We hear hair myths every single day from our friends, parents, coworkers, and even complete strangers. Good ol’ hair urban legends.
But can you tell fact from fiction?
Recently, I wrote about the myth that your hair grows faster in the summer, which inspired me to investigate other hair myths that drive our behaviors and influence our hair actions (or inactions).
So, before you brush your hair 100 times before bed or skip dying your hair while pregnant, read these six hair myths.
Myth #1 – You should wash your hair daily.
False. You shouldn’t wash your hair every single day. It’s actually recommended that you wash your hair every 2 to 3 days (or even longer if you and your hair can handle it). Your hair needs to develop its natural oils + skipping your wash days will give your scalp a much needed break.
How can you stay glamorous without having smelly, greasy hair?
Pick up some dry shampoo! Skeptical about trying dry shampoo? We’ve got you covered – check out these five commandments of dry shampoo.
Myth #2 – The healthiest way to lighten your hair color is getting exposure to sunlight.
Wrong again. While this might have been true years and years ago, the chemicals that your stylist uses hair lightening products are very safe.
In fact, being outside can harm your beautiful locks by zapping out the natural oils and moisturize which can thin and dry your hair very quickly. So just like your skin – your hair (especially your scalp) can burn in the hot sun!
Check out these four ways to protect your scalp from the sun or check out these awesome products to help prevent / fight sun damage to your hair.
Myth #3 – Your hair “gets used to? your shampoo and conditioner – so you need to always switch up your brands and formulas!
Incorrect. Your personal trainer at the gym might tell you to switch up your workout to get better results, but that’s not something your stylist will encourage you to do on a regular basis!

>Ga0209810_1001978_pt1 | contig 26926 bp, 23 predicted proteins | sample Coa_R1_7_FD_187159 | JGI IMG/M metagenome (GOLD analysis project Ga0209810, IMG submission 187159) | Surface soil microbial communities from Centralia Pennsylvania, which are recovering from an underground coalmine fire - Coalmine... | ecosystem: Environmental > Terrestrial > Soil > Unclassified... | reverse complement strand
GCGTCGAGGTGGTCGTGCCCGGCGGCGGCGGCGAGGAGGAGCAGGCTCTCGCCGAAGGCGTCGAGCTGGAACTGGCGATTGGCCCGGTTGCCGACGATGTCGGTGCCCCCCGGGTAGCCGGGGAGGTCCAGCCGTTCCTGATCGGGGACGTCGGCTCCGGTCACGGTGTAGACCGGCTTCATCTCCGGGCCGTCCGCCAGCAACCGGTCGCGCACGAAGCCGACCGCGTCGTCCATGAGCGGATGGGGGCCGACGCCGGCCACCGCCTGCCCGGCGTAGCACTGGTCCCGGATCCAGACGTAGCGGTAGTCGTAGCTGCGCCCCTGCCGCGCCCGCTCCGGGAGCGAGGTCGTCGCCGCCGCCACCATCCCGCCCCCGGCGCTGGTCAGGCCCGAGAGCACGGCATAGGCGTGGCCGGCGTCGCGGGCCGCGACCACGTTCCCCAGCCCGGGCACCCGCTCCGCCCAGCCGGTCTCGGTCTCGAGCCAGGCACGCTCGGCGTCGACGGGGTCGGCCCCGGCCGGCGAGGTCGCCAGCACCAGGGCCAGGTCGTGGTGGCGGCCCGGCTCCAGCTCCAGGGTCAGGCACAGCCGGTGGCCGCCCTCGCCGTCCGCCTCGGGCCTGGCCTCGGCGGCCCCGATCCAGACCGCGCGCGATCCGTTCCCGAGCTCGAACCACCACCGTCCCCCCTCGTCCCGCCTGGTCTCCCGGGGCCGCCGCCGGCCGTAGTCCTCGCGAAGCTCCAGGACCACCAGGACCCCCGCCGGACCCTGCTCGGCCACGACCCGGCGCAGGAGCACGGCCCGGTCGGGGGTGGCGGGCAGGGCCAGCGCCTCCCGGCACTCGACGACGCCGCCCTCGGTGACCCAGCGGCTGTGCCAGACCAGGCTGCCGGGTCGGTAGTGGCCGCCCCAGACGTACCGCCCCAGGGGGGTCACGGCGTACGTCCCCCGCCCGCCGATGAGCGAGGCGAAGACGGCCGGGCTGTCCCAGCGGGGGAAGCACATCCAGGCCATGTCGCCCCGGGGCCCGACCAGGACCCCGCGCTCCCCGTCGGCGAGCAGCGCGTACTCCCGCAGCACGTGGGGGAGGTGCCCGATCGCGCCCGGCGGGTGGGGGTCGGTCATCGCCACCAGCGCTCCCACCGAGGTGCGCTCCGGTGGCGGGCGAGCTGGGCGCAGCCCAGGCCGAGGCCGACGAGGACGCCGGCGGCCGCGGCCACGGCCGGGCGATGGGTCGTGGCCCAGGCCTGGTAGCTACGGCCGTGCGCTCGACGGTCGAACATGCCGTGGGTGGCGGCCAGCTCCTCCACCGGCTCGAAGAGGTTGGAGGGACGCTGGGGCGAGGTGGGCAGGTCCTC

In other words, “If it ain’t broken, don’t fix it!? If you do find yourself experiencing build-up and residue, chat with your stylist about trying a clarifying shampoo once every few weeks to remove the extra build up. Keep using your favorite products that your stylist recommends for your hair. Remember, a good client listens and is open-minded!
Myth 4: You can’t dye your hair while pregnant.
Untrue. This is a personal favorite being that I am currently pregnant.
Don’t let anyone judge or steer you from coloring your hair while pregnant. You can color your hair while pregnant.
Only a small amount of color (if any) is absorbed into your system. So very little chemicals, if any, would get to your little one! If you’re still concerned, consider waiting until your second trimester when your developing baby is less vulnerable.
Just be sure to let your stylist know about your pregnancy and you can discuss if there are any concerns about how the color will turn out.
Myth 5: The natural texture of your hair will never change.
False again. I hate to break it to you, but there are many circumstances where physical and psychological situations that can influence the texture, color, and overall appearance of your hair. Some medications can affect the strength of your hair roots, which could lead to hair loss, discoloration, or even curling of your hair. Stress, hormones, certain illnesses, and your age can also weaken the root, which can lead to hair loss and a thinner texture. Make sure you talk to both your doctor and stylist about any changes to your hair to ensure you are taking the right medications and hair products.
Myth #6: You need to brush your hair 100x each day for shiny hair.
You guessed it – this myth is busted as well! I remember growing up and hearing that in order to have beautiful, long hair – I would need to brush my hair 100 times before bed. As a kid, I would get so frustrated when I would lose count and have to start over. You too?
Either way, the myth was developed out of the idea that brushing your hair “stimulates circulation in the scalp and creates natural oils.
In reality, over-brushing can cause friction to your scalp where new hair follicles are growing. The friction can lead to hair damage and breakage. Step away from the brush and try to only use it for detangling and styling purposes.
Don’t just take my word for it – even our very own Hannah Shaner will tell you that overbrushing led to her damaged hair.
What hair myths have you been sharing, hearing, or living by? Let us know on Twitter or on Facebook.